In This Corner: I Love Bryce Harper
No matter how many kisses he blows, helmets he flips off, or mohawks he shaves into his head, I will always be one of Bryce Harper’s biggest fans.
As a Nationals fan since they came back to D.C. in 2005, I must say that the 19-year-old phenomenon provides a spark to the Nationals that I have never seen before.
With a .300 average, .500 slugging percentage and .405 on-base percentage, Harper is off to a great start in his Major League Baseball career, and has come through in the clutch in numerous occasions for the Nats.
Beyond the numbers, Harper goes above and beyond for the team night in and night out to give them the playmaking ability that they haven’t had since Alfonso Soriano hit 46 homeruns and 95 RBIs and stole 41 bases in 2006.
Take, for example, the final game of the Nats’ series against the Phillies (in which the Nats successfully took the park back, for you Philly fans out there) in which Harper took a pitch to the back, which Cole Hamels eventually said was intentional, and eventually stole home when Hamels attempted to pick off Jayson Werth at first.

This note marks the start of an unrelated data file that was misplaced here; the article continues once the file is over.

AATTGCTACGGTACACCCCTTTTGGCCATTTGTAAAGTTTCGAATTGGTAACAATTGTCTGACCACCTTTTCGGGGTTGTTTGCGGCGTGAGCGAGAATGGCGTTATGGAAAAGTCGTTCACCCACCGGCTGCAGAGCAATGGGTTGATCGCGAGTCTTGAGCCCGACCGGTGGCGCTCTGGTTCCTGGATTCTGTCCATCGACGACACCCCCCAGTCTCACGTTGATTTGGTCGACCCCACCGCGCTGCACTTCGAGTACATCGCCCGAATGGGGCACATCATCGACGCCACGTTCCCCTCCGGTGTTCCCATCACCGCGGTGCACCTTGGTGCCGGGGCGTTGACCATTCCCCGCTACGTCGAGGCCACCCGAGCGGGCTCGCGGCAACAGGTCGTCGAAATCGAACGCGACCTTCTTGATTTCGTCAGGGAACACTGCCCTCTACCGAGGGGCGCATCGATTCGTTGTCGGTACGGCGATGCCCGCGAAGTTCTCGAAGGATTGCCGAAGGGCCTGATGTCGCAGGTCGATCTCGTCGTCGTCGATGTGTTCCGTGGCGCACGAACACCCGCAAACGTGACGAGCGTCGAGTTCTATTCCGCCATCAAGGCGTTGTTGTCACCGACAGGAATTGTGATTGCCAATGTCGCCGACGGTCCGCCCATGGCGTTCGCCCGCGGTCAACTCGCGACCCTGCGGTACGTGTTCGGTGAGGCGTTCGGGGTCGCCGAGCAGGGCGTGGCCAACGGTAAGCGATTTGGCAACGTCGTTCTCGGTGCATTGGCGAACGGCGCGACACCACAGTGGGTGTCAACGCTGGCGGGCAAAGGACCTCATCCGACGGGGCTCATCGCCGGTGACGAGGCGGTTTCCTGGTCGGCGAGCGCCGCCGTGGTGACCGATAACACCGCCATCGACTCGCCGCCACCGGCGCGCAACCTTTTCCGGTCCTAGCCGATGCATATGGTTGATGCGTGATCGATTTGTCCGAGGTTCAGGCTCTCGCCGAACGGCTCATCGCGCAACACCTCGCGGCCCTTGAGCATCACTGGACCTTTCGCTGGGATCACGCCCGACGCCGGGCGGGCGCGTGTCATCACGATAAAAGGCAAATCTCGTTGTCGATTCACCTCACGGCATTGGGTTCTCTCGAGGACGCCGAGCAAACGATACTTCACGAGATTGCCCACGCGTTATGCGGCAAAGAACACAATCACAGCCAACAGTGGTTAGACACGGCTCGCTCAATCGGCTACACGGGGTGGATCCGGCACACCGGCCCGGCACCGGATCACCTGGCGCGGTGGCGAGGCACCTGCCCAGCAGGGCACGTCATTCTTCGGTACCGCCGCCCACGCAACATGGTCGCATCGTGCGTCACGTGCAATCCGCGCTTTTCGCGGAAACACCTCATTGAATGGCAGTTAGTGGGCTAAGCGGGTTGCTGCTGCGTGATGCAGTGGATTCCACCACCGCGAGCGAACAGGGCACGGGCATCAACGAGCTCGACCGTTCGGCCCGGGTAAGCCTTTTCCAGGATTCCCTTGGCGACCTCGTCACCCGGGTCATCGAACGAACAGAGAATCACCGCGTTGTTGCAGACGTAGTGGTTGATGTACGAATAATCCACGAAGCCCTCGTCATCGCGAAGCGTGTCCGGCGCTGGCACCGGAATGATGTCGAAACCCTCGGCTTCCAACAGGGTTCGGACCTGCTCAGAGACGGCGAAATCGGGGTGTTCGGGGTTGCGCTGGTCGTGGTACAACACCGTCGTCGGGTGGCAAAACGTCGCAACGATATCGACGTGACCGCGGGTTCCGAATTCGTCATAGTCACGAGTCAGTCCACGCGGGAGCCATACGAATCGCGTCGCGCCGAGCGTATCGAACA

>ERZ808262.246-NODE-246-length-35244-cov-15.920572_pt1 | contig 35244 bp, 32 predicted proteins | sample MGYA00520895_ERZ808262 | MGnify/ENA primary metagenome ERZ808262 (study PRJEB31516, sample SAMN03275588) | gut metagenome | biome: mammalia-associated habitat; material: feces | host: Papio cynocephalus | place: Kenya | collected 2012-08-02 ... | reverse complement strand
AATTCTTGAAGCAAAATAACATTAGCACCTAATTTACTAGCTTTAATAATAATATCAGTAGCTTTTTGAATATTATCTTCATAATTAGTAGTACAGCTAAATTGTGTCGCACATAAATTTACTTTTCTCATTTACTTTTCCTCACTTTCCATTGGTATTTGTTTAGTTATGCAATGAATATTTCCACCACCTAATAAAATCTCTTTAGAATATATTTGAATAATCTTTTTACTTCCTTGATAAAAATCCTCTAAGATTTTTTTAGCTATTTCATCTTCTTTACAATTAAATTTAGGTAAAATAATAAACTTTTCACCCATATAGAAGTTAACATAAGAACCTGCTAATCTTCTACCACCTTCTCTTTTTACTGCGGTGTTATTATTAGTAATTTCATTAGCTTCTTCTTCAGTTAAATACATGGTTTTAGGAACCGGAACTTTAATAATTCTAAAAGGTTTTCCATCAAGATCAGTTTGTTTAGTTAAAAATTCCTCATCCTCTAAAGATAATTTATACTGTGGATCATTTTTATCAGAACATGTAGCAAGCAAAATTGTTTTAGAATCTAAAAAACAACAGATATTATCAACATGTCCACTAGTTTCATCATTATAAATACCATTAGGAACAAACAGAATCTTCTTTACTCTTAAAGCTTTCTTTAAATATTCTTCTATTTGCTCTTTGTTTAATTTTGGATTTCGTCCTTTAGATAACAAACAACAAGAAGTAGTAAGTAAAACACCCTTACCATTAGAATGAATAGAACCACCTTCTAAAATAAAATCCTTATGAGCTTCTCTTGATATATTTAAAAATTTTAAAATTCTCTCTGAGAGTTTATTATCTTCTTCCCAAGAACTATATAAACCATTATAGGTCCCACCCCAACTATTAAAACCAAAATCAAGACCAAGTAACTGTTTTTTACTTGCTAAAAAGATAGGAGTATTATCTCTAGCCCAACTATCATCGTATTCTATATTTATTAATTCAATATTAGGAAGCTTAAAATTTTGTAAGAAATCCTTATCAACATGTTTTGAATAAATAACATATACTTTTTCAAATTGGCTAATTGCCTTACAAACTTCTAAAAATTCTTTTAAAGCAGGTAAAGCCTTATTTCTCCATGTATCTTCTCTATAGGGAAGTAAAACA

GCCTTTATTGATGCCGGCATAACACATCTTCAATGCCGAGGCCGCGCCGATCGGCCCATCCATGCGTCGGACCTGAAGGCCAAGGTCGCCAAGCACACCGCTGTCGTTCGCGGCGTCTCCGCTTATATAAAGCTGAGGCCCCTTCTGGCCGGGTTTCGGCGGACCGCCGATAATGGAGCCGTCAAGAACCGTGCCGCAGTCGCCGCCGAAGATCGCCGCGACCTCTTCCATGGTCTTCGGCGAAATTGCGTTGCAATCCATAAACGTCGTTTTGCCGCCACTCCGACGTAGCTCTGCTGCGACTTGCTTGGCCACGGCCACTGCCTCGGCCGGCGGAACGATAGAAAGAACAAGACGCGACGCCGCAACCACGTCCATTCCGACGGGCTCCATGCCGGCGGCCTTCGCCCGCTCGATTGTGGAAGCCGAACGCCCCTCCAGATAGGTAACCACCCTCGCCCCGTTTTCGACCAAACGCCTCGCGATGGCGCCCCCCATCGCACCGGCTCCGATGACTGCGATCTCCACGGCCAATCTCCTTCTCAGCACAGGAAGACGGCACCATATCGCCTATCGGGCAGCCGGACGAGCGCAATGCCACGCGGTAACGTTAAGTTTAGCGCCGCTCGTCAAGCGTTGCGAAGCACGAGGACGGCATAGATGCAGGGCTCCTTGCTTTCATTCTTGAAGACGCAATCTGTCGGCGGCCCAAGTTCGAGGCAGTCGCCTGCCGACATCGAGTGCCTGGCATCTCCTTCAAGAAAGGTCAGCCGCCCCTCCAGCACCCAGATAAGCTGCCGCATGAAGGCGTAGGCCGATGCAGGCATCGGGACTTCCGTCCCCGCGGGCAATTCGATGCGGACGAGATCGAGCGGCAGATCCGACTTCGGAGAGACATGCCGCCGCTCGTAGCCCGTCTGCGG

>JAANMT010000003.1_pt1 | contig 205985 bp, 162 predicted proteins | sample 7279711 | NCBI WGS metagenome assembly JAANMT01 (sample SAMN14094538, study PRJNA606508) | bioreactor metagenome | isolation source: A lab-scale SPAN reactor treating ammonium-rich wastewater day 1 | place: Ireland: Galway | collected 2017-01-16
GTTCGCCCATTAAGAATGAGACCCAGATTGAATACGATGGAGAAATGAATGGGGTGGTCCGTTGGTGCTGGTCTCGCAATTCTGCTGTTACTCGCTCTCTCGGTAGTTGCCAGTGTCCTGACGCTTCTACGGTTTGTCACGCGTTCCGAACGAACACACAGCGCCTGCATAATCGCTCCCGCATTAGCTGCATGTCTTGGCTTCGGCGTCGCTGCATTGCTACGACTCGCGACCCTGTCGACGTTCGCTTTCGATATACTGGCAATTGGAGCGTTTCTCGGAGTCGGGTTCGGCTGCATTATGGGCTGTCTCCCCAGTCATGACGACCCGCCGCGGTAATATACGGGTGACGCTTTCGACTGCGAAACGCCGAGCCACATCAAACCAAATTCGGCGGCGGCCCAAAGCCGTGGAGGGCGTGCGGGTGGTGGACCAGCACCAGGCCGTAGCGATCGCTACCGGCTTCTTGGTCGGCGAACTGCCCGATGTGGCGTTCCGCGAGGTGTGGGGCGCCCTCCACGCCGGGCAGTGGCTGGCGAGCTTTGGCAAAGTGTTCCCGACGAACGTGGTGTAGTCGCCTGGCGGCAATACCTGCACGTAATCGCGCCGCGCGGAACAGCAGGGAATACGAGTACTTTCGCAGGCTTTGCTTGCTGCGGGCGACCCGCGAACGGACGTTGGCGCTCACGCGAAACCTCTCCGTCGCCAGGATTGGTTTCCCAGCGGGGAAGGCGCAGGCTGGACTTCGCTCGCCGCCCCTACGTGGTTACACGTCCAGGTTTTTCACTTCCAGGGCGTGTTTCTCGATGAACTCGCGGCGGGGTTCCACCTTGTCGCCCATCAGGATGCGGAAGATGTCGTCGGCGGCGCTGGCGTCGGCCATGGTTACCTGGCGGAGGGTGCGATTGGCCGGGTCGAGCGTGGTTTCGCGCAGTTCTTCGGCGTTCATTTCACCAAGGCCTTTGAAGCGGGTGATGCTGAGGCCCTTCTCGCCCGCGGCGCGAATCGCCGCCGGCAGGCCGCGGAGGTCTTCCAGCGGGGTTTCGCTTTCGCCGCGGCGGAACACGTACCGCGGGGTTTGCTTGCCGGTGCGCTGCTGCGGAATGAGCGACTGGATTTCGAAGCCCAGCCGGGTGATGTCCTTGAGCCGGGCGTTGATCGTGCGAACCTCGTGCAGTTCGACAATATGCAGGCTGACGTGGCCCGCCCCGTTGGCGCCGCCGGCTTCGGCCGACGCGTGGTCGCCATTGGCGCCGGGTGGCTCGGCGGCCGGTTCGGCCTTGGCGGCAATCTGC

Stealing home is something little league coaches teach you to do so you become a better base runner. Rarely does it ever happen in the big leagues.
But because of Harper’s age and skill set, he never backs out of a situation, and he has so much confidence built up, he feels like he can do almost anything on the ball field, which he can.
However, one of Harper’s downsides is his attitude. With all of this confidence, Harper’s head is huge, and it often gets him into precarious situations with other players, such as the blown kiss incident in Class A Hagerstown.
As much as I love Harper’s skills on the field, I can’t help but feel like he isn’t the greatest guy in the world off the field, and he would never be one of my friends had I gone to high school with him.
Going back to the Hamels incident, when I saw the scene unfold on TV, I was afraid Harper would do something stupid, like charge the mound or start swearing at Hamels. But he kept his cool and let his play on the field do the talking. Sadly, Harper’s teammates couldn’t do the same that game.
Either way, that incident may be a sign that Harper is starting to grow up a little bit, which would be great, since Washington could use a bright young face who treats fans fairly and is open to the D.C. media.
Harper has been a rare offensive bright spot on the team this year, which usually relies on strong pitching to win games, and hopefully will continue to hold this team together as it deals with injuries to first baseman Michael Morse, outfielder Jayson Werth, third baseman Ryan Zimmerman and first baseman Adam LaRoche.
If he can keep his emotions in check, Harper has the potential, along with Stephen Strasburg and Zimmerman, to lead the Nats to their first pennant and playoff berth since they returned to Washington.